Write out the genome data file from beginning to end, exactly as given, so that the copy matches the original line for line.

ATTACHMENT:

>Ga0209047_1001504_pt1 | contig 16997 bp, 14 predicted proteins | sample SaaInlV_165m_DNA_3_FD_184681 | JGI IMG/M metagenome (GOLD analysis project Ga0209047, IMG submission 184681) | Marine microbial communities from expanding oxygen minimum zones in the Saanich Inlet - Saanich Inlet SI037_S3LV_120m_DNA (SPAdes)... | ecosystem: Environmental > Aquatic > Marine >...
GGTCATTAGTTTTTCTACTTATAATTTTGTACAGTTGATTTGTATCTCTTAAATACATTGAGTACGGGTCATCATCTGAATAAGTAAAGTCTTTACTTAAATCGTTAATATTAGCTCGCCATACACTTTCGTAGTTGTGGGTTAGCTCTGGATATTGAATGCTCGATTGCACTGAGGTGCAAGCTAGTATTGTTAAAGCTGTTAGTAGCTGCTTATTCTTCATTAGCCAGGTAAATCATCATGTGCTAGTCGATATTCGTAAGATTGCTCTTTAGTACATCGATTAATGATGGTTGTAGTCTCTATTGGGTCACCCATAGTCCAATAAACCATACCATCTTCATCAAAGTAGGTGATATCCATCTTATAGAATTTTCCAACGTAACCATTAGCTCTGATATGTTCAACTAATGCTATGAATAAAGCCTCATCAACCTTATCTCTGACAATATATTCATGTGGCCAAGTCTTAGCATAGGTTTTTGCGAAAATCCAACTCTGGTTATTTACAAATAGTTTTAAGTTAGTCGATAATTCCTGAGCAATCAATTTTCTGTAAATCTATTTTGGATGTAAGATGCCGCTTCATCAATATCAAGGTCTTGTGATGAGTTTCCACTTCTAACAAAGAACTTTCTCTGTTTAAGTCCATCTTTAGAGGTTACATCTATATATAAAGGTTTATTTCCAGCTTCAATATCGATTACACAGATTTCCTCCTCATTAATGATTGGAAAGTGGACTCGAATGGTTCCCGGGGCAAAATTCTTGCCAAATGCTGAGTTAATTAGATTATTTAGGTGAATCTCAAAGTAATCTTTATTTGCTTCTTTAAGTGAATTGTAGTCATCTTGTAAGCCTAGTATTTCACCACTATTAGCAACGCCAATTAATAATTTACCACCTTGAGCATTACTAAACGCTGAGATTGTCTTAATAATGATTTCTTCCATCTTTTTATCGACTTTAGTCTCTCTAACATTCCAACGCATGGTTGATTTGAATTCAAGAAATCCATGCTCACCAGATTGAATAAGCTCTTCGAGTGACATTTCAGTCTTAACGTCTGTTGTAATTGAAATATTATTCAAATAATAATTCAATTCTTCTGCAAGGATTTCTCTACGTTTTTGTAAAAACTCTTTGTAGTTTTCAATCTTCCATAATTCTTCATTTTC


>Ga0209047_1001504_pt1 | contig 16997 bp, 14 predicted proteins | sample SaaInlV_165m_DNA_3_FD_184681 | JGI IMG/M metagenome (GOLD analysis project Ga0209047, IMG submission 184681) | Marine microbial communities from expanding oxygen minimum zones in the Saanich Inlet - Saanich Inlet SI037_S3LV_120m_DNA (SPAdes)... | ecosystem: Environmental > Aquatic > Marine >...
GGTCATTAGTTTTTCTACTTATAATTTTGTACAGTTGATTTGTATCTCTTAAATACATTGAGTACGGGTCATCATCTGAATAAGTAAAGTCTTTACTTAAATCGTTAATATTAGCTCGCCATACACTTTCGTAGTTGTGGGTTAGCTCTGGATATTGAATGCTCGATTGCACTGAGGTGCAAGCTAGTATTGTTAAAGCTGTTAGTAGCTGCTTATTCTTCATTAGCCAGGTAAATCATCATGTGCTAGTCGATATTCGTAAGATTGCTCTTTAGTACATCGATTAATGATGGTTGTAGTCTCTATTGGGTCACCCATAGTCCAATAAACCATACCATCTTCATCAAAGTAGGTGATATCCATCTTATAGAATTTTCCAACGTAACCATTAGCTCTGATATGTTCAACTAATGCTATGAATAAAGCCTCATCAACCTTATCTCTGACAATATATTCATGTGGCCAAGTCTTAGCATAGGTTTTTGCGAAAATCCAACTCTGGTTATTTACAAATAGTTTTAAGTTAGTCGATAATTCCTGAGCAATCAATTTTCTGTAAATCTATTTTGGATGTAAGATGCCGCTTCATCAATATCAAGGTCTTGTGATGAGTTTCCACTTCTAACAAAGAACTTTCTCTGTTTAAGTCCATCTTTAGAGGTTACATCTATATATAAAGGTTTATTTCCAGCTTCAATATCGATTACACAGATTTCCTCCTCATTAATGATTGGAAAGTGGACTCGAATGGTTCCCGGGGCAAAATTCTTGCCAAATGCTGAGTTAATTAGATTATTTAGGTGAATCTCAAAGTAATCTTTATTTGCTTCTTTAAGTGAATTGTAGTCATCTTGTAAGCCTAGTATTTCACCACTATTAGCAACGCCAATTAATAATTTACCACCTTGAGCATTACTAAACGCTGAGATTGTCTTAATAATGATTTCTTCCATCTTTTTATCGACTTTAGTCTCTCTAACATTCCAACGCATGGTTGATTTGAATTCAAGAAATCCATGCTCACCAGATTGAATAAGCTCTTCGAGTGACATTTCAGTCTTAACGTCTGTTGTAATTGAAATATTATTCAAATAATAATTCAATTCTTCTGCAAGGATTTCTCTACGTTTTTGTAAAAACTCTTTGTAGTTTTCAATCTTCCATAATTCTTCATTTTC